Page:The Folk-Lore Journal Volume 7 1889.djvu/373

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285
THE WITCH.

chimney) of Jeanie's house. The farmer entered the house and found Jeanie on bed. "Ye've got sehr hips the nioht, Jeanie," said he. "Aye," answered she; "bit (but) your wife 'ill ha'e sehrer, or she get quit o' faht ye ga'e 'er." The wife died in childbed.

(D) On one occasion she paid a visit to a farmer, a great friend of hers. He had a son in bad health. A cow was ill and almost at the point of death at the same time. About midnight Jeanie heard a voice calling, "Will I tack the coo or Duncan?" (the son). "The coo, the coo, an leave Duncan," answered she. Next morning Duncan was restored to health, and the cow was dead.

(E) Jeanie's house caught fire one day when she was from home. Some neighbours were doing their best to save the house when the old woman arrived. She at once went into the smoke, crying, "If a'm yours, give me three puffs an three blaws, an in the diel's name oot it goes."

(F) She was passing a house after a heavy rain and whilst it was raining heavily. The river Don was in high flood. The gueedewife and children were standing in the door "greeting sehr" (crying bitterly). "Faht ails you?" quo' Jeanie. "See my peer man (husband) gan (going) to wide (wade) the wattir, an he'll be droont," said the weeping wife. "Gee me yer corn-riddle," quo' the witch, "an I'll tack 'im ower." The corn-riddle was brought and given to her. She launched it, stepped on it, and reached the middle of the stream without any mishap. When in mid -stream the riddle began to shake, and toss, and whirl to such a degree that it looked as if it would upset. The man saw what he thought the danger, and cried out, "God save you, Jeanie." In a moment Jeanie disappeared with the riddle and was never seen again.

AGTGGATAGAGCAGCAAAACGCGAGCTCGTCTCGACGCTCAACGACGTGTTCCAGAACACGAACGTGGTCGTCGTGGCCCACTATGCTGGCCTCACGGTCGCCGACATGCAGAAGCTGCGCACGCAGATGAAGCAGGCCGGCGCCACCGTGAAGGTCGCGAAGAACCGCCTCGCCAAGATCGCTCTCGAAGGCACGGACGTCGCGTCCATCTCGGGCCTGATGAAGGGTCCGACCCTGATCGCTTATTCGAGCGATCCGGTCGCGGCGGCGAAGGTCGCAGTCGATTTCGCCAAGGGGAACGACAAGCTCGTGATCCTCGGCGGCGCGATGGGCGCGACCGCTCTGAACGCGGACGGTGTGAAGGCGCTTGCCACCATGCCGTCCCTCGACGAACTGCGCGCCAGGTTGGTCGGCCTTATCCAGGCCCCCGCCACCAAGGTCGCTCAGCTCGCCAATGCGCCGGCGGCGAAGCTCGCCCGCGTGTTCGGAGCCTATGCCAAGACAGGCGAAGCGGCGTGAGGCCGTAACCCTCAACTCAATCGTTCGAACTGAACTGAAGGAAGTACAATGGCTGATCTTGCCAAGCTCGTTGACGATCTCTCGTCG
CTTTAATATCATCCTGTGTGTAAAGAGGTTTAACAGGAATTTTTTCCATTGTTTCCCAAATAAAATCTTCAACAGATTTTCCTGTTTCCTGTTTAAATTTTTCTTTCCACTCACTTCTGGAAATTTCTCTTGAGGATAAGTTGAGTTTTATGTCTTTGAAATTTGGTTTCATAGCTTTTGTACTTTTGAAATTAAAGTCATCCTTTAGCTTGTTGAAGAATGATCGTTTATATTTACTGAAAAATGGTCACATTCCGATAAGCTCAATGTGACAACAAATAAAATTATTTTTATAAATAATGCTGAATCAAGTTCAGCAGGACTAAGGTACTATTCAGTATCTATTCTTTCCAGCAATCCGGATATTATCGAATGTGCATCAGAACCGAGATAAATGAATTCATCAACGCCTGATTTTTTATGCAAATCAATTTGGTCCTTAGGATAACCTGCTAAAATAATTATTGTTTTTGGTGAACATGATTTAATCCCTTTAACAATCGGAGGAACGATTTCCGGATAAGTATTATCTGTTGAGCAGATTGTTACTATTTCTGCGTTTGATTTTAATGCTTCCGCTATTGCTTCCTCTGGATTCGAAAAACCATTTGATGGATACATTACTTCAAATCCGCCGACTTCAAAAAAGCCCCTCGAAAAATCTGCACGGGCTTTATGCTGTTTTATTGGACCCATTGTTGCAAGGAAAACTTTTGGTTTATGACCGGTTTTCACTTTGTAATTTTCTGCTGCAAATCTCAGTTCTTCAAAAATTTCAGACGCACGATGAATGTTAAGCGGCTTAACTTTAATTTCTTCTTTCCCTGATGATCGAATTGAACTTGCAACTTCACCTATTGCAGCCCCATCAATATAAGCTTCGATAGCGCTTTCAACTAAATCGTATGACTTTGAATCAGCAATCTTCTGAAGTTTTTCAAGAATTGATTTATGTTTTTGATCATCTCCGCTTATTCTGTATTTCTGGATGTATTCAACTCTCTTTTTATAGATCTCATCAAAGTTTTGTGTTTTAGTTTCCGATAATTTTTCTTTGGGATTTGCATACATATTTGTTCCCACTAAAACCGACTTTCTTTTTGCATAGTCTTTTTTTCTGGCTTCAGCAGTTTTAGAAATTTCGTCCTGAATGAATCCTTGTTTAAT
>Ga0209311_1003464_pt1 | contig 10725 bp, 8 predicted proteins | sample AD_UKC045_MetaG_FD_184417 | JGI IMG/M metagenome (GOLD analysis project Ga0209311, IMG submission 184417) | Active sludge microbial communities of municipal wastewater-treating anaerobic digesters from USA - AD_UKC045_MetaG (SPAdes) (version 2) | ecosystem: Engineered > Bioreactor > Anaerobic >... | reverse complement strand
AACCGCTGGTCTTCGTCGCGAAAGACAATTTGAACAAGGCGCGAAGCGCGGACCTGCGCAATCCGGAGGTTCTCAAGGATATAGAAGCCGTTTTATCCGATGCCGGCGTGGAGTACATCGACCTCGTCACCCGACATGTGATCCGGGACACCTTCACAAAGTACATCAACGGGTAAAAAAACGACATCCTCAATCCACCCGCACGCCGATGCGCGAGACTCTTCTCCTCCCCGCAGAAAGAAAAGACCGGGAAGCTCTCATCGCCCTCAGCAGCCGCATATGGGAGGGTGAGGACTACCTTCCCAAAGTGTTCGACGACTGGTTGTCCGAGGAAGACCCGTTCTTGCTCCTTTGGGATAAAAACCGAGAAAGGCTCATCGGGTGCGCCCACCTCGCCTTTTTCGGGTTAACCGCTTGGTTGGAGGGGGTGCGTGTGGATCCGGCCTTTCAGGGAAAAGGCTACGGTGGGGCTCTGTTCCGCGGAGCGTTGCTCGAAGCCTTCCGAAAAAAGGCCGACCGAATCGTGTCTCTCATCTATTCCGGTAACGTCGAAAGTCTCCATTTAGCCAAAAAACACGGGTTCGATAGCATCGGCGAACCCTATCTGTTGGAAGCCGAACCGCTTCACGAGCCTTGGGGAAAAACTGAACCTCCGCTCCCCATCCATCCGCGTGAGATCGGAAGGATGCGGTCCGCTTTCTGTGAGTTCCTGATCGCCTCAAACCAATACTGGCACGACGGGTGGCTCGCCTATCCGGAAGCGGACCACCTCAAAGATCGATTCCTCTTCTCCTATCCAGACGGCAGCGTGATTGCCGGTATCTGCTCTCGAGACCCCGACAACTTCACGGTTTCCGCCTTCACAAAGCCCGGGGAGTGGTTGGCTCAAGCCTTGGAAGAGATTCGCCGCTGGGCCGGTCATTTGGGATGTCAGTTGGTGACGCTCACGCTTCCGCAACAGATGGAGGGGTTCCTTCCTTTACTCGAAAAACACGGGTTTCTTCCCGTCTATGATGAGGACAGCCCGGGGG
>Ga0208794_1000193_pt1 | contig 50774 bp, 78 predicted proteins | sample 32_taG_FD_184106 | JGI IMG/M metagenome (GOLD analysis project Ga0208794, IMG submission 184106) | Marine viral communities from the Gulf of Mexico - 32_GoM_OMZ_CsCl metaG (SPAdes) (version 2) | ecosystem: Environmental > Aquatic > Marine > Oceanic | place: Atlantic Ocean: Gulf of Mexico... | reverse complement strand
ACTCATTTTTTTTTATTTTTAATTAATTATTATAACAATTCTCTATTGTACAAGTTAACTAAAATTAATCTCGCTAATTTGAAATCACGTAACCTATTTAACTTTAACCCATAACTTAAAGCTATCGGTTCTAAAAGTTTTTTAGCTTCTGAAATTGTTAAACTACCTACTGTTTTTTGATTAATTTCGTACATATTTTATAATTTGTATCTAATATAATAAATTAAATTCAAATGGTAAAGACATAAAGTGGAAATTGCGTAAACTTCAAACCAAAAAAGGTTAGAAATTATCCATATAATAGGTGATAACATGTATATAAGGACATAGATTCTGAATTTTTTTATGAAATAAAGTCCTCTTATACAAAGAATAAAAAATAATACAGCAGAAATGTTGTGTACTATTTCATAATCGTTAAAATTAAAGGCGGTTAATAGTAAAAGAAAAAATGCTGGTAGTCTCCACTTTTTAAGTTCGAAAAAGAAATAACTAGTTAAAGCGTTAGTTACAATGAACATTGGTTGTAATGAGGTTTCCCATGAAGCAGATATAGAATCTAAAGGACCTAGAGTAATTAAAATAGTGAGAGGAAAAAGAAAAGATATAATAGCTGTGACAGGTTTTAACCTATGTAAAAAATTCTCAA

(g) Jeanie had a son. He was a glutton and had a liking for milk. If a gueedewife refused to give milk when he asked it, her cows yielded little or no milk for the season. My informant assures me many firmly believed this. (Corgarff.)

5.—(A) L— D— had the reputation of being a witch. On several occasions J— F—, of P—, observed a hare in his garden. He tried to shoot the animal at three separate times, but to